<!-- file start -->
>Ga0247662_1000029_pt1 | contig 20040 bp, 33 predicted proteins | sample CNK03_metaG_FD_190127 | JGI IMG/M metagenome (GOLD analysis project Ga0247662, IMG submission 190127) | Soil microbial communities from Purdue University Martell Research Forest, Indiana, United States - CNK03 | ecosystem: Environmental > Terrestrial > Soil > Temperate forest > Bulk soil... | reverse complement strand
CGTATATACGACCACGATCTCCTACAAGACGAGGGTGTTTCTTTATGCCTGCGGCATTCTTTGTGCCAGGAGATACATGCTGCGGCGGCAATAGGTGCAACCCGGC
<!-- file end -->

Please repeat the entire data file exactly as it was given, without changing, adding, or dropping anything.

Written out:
>Ga0247662_1000029_pt1 | contig 20040 bp, 33 predicted proteins | sample CNK03_metaG_FD_190127 | JGI IMG/M metagenome (GOLD analysis project Ga0247662, IMG submission 190127) | Soil microbial communities from Purdue University Martell Research Forest, Indiana, United States - CNK03 | ecosystem: Environmental > Terrestrial > Soil > Temperate forest > Bulk soil... | reverse complement strand
CGTATATACGACCACGATCTCCTACAAGACGAGGGTGTTTCTTTATGCCTGCGGCATTCTTTGTGCCAGGAGATACATGCTGCGGCGGCAATAGGTGCAACCCGGC